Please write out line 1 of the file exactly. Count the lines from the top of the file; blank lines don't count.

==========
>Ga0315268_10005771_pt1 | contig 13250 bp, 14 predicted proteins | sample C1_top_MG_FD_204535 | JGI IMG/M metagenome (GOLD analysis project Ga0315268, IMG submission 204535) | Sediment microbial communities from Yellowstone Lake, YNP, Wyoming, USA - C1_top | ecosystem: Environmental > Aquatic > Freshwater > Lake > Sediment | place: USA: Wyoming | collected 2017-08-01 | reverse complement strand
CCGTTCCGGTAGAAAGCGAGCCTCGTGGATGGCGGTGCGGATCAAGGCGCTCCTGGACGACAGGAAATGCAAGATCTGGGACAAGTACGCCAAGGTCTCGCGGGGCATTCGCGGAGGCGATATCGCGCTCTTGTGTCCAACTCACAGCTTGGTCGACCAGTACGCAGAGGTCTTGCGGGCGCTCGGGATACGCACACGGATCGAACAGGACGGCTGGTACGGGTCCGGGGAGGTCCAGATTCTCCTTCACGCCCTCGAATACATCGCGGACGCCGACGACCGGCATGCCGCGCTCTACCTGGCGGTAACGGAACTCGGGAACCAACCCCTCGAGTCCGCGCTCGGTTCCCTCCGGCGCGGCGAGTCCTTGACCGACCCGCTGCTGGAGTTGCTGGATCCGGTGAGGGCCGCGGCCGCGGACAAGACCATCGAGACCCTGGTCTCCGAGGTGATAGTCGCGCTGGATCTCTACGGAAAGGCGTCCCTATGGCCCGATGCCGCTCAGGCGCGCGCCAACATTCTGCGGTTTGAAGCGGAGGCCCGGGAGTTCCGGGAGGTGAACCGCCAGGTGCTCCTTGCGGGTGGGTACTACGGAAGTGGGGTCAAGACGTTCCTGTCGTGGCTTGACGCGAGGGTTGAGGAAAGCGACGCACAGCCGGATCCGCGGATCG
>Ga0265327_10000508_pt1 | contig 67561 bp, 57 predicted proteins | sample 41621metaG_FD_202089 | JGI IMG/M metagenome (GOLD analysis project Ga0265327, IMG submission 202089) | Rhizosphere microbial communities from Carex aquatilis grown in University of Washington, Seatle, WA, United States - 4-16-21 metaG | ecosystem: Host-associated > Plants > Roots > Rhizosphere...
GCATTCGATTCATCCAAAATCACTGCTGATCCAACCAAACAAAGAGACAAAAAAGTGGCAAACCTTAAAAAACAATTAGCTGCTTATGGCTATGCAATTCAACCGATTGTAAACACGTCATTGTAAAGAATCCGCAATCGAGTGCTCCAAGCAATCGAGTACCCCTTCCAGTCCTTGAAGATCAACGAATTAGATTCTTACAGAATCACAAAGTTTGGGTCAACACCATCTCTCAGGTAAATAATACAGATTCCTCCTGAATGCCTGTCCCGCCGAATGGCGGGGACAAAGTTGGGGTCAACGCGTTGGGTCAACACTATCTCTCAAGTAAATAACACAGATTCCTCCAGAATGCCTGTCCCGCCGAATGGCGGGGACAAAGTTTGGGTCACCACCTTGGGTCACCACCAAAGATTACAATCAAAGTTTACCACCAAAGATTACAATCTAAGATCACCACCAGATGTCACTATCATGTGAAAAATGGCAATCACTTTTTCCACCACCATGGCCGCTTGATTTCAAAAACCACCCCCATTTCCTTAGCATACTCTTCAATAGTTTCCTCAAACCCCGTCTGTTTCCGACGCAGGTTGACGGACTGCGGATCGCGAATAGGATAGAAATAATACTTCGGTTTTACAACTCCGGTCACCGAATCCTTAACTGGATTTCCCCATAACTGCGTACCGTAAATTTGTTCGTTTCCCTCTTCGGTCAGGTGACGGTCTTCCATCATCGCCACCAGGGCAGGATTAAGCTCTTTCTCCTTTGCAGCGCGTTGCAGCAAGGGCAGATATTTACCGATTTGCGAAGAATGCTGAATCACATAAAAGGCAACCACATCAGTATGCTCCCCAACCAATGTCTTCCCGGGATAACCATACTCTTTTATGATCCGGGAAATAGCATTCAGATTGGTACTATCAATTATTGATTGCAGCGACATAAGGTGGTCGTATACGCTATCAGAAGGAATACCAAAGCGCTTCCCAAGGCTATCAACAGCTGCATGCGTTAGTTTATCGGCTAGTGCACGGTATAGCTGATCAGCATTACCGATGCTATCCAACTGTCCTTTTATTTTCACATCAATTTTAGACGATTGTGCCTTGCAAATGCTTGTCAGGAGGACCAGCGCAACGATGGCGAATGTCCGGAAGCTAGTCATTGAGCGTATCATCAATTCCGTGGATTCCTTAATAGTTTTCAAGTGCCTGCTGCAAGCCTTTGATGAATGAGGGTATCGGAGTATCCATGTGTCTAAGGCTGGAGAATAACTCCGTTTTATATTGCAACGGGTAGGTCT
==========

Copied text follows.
>Ga0315268_10005771_pt1 | contig 13250 bp, 14 predicted proteins | sample C1_top_MG_FD_204535 | JGI IMG/M metagenome (GOLD analysis project Ga0315268, IMG submission 204535) | Sediment microbial communities from Yellowstone Lake, YNP, Wyoming, USA - C1_top | ecosystem: Environmental > Aquatic > Freshwater > Lake > Sediment | place: USA: Wyoming | collected 2017-08-01 | reverse complement strand